So that leaves this as an attack weapon …unfortunately.
I’m sorry you felt attacked with how I responded to the child support question. I reread my post to see what I had written that had led to that impression, but wasn’t able to pinpoint it. That was certainly not my intent, I just wanted to clarify some legal aspects and provide some facts so folks did not get confused.
And now she wants a lifetime guarantee of those benefits even if they break.
Actually, if you reread my post, she does not want that. While it’s startling to give nothing even if they have kids and she quits her job, all she asked for was health insurance for a few years in that event. She wanted zero if they divorced without kids (which I admit I did not explicitly state, so that might not have been obvious to you).
If it is a family business, she should not feel entitled. We have to get rid of the “Girl, get yours” mentality. If it were a guy, he would not be trying to mooch off a woman’s business and trying to get guarantees if he breaks up with her.
Right now, he’s mooching off her to start other businesses, which is ridiculous in my opinion (though you’re right, he could be setting himself up for failure by accepting support in building these, though obviously not the family established one). Then again, I don’t like moochers in general, so a moocher who is capable of not mooching but chooses not to is all the more worse. And I wouldn’t call it an entitlement to the business either. If it were a great job instead, same facts still applied, I’d still think that the pre-nup as written was not fair to both parties ex ante. It’s just that folks rarely have people sign a prenup for a spendthrift with a great job who encourages his/her partner to quit a job to stay at home so the situation doesn’t come up.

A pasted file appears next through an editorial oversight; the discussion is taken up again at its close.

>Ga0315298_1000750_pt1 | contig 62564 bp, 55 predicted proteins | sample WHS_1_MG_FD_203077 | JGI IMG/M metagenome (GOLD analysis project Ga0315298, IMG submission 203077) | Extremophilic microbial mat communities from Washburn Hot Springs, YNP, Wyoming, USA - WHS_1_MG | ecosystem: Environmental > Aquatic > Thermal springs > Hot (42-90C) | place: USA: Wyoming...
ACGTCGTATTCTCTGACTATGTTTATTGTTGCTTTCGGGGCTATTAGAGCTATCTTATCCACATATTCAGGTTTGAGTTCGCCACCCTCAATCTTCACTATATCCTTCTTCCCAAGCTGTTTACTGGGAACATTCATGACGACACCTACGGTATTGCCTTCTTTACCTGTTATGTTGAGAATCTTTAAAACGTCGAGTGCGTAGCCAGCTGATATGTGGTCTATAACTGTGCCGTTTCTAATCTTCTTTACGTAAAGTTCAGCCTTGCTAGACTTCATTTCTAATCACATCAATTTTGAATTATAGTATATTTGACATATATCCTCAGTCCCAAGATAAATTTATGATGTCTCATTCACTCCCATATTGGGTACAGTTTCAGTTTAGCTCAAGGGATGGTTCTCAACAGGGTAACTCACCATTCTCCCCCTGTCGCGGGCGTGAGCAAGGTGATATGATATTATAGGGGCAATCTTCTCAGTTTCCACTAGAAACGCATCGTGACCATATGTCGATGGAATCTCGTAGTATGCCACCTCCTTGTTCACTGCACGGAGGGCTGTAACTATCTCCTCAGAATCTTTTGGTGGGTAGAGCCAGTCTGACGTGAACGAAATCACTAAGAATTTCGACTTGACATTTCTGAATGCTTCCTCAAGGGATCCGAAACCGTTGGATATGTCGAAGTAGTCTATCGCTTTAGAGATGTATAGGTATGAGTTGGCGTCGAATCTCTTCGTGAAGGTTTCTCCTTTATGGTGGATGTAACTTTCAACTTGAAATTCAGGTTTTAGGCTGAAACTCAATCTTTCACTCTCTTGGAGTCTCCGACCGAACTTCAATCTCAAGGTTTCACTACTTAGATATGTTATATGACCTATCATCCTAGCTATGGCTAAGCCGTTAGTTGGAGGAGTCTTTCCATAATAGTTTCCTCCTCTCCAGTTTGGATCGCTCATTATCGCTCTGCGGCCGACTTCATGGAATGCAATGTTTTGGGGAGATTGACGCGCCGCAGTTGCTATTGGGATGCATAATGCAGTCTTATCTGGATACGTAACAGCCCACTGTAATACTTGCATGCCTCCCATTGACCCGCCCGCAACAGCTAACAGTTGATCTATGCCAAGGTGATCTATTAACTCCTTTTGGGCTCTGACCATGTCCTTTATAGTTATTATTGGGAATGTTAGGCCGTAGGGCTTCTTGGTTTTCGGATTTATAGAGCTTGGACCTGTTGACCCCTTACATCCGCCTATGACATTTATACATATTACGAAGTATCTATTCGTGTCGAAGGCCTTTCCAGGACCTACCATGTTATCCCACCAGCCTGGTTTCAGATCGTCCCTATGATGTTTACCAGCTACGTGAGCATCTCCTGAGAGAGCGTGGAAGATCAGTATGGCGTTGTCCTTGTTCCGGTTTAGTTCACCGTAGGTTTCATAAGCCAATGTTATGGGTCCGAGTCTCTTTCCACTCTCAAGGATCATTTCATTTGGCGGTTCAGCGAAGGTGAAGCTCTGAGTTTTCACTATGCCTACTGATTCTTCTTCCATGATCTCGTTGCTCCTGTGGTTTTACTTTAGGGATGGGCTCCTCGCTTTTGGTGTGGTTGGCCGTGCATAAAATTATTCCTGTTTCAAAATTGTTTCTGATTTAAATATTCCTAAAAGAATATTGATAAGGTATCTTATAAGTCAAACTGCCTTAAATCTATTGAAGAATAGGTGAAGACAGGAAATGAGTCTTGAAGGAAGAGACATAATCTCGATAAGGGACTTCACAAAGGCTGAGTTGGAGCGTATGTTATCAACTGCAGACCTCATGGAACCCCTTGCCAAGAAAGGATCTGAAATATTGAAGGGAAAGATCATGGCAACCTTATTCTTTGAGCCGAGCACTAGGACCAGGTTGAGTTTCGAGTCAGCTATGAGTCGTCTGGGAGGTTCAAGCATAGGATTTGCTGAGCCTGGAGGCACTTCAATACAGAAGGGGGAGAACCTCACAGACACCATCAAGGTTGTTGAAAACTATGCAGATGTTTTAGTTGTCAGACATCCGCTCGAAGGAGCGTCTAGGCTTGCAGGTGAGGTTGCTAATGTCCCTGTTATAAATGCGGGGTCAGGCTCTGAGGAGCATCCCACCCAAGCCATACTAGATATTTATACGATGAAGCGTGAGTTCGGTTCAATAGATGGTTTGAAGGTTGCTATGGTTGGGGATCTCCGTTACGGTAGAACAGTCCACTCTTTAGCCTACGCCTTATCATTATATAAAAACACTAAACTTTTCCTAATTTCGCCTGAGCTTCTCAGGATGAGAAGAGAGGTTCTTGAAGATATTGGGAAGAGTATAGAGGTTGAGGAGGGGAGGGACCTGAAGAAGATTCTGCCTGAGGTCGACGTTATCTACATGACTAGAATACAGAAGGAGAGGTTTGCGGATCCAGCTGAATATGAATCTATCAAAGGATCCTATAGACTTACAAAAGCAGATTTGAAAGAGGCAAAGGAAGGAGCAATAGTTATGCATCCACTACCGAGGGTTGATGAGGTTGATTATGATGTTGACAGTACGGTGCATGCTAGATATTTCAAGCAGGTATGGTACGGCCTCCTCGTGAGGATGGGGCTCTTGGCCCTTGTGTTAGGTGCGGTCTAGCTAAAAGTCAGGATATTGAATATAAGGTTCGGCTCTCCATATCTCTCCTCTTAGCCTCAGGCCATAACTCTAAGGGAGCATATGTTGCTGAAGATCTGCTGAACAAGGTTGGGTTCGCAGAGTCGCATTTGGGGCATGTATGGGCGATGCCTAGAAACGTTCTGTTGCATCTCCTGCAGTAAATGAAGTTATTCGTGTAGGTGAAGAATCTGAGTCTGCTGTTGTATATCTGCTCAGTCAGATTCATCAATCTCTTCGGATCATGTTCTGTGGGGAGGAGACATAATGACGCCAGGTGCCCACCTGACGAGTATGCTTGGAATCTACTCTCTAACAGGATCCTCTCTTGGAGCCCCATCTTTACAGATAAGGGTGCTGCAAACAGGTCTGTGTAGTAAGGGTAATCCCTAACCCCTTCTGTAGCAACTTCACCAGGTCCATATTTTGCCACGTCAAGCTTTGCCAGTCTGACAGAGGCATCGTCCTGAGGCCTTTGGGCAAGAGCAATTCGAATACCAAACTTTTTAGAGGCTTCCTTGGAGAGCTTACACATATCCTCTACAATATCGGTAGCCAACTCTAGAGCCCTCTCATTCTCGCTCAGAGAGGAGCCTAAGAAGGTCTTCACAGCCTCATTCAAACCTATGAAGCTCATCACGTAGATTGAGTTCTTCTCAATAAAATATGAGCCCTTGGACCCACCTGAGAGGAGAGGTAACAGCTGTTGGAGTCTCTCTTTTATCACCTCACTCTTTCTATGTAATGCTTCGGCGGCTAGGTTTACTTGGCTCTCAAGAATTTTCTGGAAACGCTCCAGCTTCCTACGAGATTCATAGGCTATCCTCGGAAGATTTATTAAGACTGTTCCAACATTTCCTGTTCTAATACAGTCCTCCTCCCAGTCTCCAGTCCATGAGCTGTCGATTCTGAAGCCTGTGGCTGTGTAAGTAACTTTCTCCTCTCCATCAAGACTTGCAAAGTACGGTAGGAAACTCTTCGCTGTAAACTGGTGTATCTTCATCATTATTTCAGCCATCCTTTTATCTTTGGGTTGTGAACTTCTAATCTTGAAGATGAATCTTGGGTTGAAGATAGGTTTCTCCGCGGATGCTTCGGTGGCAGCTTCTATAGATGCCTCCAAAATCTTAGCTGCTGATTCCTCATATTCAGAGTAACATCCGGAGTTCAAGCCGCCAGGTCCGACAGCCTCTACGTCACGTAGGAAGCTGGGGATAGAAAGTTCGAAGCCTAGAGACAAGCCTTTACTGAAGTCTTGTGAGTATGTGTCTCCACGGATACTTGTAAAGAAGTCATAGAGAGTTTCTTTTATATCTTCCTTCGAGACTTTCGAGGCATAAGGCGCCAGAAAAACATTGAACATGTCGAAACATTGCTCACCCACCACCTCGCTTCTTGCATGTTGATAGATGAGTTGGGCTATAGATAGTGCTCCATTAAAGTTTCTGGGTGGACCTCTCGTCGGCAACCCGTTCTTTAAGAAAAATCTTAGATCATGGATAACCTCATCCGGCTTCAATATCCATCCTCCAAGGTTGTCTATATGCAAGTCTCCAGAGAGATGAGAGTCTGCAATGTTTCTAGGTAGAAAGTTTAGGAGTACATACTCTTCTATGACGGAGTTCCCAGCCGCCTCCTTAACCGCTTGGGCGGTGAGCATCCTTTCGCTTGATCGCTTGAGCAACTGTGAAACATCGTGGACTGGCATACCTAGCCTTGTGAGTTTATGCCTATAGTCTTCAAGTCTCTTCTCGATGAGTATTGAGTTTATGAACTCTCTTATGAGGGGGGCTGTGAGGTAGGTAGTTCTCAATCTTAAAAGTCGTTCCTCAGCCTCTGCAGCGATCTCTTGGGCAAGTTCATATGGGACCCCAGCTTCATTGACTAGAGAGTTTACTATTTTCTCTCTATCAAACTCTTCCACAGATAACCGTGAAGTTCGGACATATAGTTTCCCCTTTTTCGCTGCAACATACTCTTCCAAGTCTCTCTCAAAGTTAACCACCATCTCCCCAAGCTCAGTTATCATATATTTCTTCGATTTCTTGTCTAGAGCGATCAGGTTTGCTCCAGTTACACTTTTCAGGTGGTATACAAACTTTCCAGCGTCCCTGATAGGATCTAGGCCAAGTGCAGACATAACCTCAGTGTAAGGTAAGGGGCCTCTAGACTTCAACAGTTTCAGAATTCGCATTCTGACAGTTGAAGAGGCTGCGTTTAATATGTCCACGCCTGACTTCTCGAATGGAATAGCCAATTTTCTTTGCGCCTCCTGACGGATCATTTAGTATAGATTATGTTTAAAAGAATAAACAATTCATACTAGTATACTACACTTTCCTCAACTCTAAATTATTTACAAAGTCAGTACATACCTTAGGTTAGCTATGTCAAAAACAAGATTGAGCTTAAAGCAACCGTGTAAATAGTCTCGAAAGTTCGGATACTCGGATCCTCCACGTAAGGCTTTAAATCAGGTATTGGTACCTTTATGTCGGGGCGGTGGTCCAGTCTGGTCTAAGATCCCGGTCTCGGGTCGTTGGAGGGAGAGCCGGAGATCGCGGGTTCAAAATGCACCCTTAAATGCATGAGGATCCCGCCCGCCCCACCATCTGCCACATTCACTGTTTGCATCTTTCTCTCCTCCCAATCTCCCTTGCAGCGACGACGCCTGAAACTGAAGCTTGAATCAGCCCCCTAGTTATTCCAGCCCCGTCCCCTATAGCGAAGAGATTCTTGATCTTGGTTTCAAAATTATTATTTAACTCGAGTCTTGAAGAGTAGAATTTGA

She may desire to take a break for a few years but she souldn’t abandon her skills completely IMO. If she does, she does so at her own risk.
This is the crux of our disagreement, so we’ll have to agree to disagree. I believe that if they both agree, the risk should be shared. If they BOTH want kids, and they both AGREE that she ought to quit her job to take care of the kids, thus sacrificing her potential future career for them, then yes I do think it reasonable that s/he pay for spousal support for a limited time to allow her/him to get a job to support herself/himself, whether or not the support comes from a family business or a standard job. I also believe this should apply to men and women equally.
Now if I were her, I’d just refuse to quit my job and avoid the problem entirely. But that’s not how they’ve talked about the future. They’re both from a fairly religious backgrounds with traditional ideas of how to raise the family – that is, with mom at home. Where both parties agree in advance how to raise the kids, I don’t see why one side should penalize the other for a decision made by both. (Think of it this way, if this scenario does play out, it will be you the taxpayer who is paying for her health care. That’s actually the policy reason behind the law.)
As far as this personal situation goes, given their religious background, I believe they are looking at ~4 kids, not the American 2. So you’re talking about ~13 years to get them all into kindergarten (5 years to kindergarten, 2-3 between each kid). +5 is hard to get back into the workforce, approach 15 and you’ve lost major career development and have decayed skills. So it’s not just a “break for a few years.”